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Mainstream, VOL LVIII No 49, New Delhi, November 21, 2020

Health Budgets of Developing Countries in COVID Times | Bharat Dogra

Saturday 21 November 2020, by Bharat Dogra

Many developing countries including India had highly inadequate health budgets even before the COVID-19 phase. Now there are very critical questions of maintaining all essential health services and meeting all essential expenses in the middle of new difficulties brought by the pandemic.

In this situation a statement made by Adar Poonawalla, CEO of the world’s largest vaccine producer Serum Institute on September 26 attracted a lot of attention. ( This manufacturer has tie-ups with global manufacturers for potential COVID 19 vaccines). He stated— Quick question; will the government of India have Rs. 80,000 crore, over the next one year ? Because that is what Ministry of Health and Family Welfare of India needs to buy and distribute the (Covid) vaccine in India.

In a seperate but related statement, Poonawalla told the Times of India , “ The government has assured that there will be plenty of funds available for vaccines. We have now been assured by the highest levels in the government that enough funds will be available for vaccine procurement, supply and logistics.” ( The Times of India September 27)

To place the figure of Rs. 80,000 crore mentioned by the CEO in perspective, however, it needs to be added that the total budget of the Union Ministry of Health and Family Welfare and the Ministry of AYUSH ( the two figures together make up the total health budget of the Union Government) was Rs. 66,466 crore in 2019-20 ( Revised Estimate). During the last seven years this total health budget of the Union Government has ranged between Rs. 35,189 crore ( actual expenditure in 2015-16) to Rs. 69,234 crore ( Original Budget Estimate for 2020-21 given at the time of the presentation of the budget).

On September 30 the Times of India quoted the health secretary of the government of India as stating, “ We do not agree by the calculation of Rs. 80,000 crore.” He also stated that the government has enough funds to meet actual needs related to the Covid vaccine.

On October 4 the Hindustan Times reported quoting government officials who are familiar with the matter, “ The officials, who had asked not to be named, added that much of India’s vaccine plan will be funded by the state and cost around Rs. 50,000 crore.”

Hence estimates ranging from Rs. 50,000 crore to Rs. 80,000 crore for only COVID vaccine related expenses of the government are being talked about in a country where the total Union government health budget has been of around Rs. 67,000 crore till the last year.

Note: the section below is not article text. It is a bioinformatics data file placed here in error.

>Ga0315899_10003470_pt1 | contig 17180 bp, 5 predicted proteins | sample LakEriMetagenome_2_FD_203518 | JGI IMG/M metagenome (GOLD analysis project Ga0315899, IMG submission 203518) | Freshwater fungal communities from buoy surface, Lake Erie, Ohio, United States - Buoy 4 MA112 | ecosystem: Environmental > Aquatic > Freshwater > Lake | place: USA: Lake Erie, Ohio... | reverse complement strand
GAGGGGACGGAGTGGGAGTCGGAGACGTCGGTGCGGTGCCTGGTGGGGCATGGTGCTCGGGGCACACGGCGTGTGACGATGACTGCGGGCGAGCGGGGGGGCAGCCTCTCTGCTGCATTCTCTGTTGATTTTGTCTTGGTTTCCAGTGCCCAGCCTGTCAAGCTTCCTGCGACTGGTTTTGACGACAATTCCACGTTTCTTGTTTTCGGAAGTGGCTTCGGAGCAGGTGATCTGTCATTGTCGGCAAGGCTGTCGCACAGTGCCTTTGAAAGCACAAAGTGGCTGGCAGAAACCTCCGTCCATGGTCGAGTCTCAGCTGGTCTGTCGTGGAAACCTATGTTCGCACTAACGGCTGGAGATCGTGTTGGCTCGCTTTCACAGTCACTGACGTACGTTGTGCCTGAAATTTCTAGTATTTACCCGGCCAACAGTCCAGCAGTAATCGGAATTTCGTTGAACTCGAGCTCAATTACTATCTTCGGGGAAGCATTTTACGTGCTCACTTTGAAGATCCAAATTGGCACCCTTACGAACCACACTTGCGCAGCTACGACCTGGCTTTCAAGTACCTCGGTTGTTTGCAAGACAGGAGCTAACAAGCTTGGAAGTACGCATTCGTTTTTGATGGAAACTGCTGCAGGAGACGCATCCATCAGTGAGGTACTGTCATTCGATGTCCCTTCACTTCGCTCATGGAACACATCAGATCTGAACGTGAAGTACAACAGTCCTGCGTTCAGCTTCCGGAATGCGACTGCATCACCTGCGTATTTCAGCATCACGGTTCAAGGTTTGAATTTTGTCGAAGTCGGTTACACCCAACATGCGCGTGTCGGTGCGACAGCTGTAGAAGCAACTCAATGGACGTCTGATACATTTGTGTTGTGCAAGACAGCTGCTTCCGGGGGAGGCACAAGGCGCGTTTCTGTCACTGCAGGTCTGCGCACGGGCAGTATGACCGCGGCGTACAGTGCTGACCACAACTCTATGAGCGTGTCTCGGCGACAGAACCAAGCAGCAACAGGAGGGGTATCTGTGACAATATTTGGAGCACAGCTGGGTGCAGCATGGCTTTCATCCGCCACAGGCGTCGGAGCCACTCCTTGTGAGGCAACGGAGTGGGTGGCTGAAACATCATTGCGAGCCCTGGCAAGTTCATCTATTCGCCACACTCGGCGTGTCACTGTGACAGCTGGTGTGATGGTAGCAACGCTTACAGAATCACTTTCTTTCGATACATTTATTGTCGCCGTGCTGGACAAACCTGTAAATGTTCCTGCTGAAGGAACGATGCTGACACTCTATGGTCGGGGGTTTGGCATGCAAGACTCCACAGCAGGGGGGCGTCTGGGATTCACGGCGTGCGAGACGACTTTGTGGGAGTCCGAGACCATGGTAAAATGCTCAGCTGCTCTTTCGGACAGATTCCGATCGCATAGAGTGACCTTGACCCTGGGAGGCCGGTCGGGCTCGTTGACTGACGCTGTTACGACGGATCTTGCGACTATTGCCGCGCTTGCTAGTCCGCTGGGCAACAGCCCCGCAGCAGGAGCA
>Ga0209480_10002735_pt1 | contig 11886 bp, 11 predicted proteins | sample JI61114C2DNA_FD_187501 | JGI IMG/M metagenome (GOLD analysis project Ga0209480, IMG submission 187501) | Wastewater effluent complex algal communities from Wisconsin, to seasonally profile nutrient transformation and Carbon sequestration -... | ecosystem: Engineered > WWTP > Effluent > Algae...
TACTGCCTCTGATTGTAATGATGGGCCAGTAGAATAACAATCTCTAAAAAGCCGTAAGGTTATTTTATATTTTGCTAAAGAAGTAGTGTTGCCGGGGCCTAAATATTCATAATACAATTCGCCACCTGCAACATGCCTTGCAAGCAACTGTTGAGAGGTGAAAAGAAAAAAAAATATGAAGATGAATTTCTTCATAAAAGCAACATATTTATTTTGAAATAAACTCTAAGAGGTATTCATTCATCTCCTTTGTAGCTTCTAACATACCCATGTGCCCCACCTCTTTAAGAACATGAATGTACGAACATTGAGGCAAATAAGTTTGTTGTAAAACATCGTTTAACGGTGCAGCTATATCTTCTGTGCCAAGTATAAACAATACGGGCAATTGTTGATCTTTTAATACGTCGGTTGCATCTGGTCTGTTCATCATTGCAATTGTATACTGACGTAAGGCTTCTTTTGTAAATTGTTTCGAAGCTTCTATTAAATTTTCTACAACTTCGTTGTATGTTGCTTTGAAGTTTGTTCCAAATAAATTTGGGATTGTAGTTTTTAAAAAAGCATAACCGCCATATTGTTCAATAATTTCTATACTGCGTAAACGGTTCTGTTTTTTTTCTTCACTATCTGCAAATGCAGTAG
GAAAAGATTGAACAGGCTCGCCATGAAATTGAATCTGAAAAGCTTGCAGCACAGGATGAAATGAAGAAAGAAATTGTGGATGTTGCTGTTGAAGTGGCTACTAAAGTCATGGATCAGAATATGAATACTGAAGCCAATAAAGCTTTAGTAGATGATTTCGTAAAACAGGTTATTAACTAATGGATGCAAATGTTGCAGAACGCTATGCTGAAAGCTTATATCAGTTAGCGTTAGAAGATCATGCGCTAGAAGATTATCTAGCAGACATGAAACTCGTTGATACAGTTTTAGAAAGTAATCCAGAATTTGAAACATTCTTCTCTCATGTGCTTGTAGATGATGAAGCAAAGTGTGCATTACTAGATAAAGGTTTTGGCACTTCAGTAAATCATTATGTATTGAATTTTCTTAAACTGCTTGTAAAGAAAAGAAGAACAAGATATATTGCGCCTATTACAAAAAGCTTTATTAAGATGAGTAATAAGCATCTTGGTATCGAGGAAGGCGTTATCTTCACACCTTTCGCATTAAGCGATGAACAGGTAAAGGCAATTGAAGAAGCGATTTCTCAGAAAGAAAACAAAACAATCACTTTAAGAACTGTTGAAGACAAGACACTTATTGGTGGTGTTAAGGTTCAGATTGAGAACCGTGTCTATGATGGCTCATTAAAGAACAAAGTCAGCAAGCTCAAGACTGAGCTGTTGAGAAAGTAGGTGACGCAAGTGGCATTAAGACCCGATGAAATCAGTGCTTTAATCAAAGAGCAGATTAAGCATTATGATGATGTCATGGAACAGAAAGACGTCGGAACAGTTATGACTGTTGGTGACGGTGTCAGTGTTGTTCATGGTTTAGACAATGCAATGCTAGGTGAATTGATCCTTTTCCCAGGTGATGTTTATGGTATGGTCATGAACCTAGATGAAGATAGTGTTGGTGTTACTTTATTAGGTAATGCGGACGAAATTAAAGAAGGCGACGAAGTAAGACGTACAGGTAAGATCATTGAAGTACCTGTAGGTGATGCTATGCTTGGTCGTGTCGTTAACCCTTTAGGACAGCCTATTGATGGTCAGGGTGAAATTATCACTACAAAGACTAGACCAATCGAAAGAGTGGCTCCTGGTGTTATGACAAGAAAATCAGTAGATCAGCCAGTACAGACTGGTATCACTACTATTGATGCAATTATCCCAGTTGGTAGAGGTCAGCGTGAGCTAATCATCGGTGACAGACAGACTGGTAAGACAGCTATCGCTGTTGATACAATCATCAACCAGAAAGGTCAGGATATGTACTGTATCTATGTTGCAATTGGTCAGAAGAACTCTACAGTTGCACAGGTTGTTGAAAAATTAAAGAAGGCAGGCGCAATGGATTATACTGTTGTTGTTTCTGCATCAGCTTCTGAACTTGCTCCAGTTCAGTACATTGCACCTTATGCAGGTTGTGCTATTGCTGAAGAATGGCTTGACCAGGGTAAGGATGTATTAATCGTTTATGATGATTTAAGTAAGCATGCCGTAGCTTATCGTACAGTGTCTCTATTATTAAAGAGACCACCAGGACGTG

Now as is well-known very serious lack of funds for meeting urgent health needs of people have been discussed in recent years. To give just one example, according to the government’s own data for 2018, 82 per cent of the posts for specialized doctors in Community Health Centers in India ( 94 per cent in U.P.) , crucial for meeting health needs of villages and small towns, have been vacant. This is just one example. There are so many glaring unmet health needs of people crying out to be met and it is only to be expected that demands for raising the health budget have been accompanied during recent years by demands for correct prioritization and increasing allocations for the most urgent but unmet needs of health care.

Now suddenly in the COVID phase it appears that demand for raising health budget will be fulfilled but the increase will be only or mainly for Covid related expenses, concentrated mostly on Covid vaccine, while other urgent needs emphasized for several years may remain unmet or may even face budget cuts. In this hurry some hard facts should not be ignored. Senior scientists have raised serious issue regarding efficacy of Covid vaccine which may not provide more than 50 per cent protection. Safety of a vaccine developed in great hurry , one year in place of the normal ten years, has been questioned by several senior scientists, in terms of ADE ( Antibody Dependent Enhancement ) and for other reasons.

Completely independent health experts , entirely free from conflict of interest, should therefore come forward to suggest how best developing countries like India should proceed in terms of making the best possible use of their health budgets in difficult times. Unless adequate caution is exercised, very massive misallocation of resources can take place in the coming days which can further badly aggravate the health crisis of several developing countries.

(The writer is a freelance journalist who has written extensively on health and budget related issues.)

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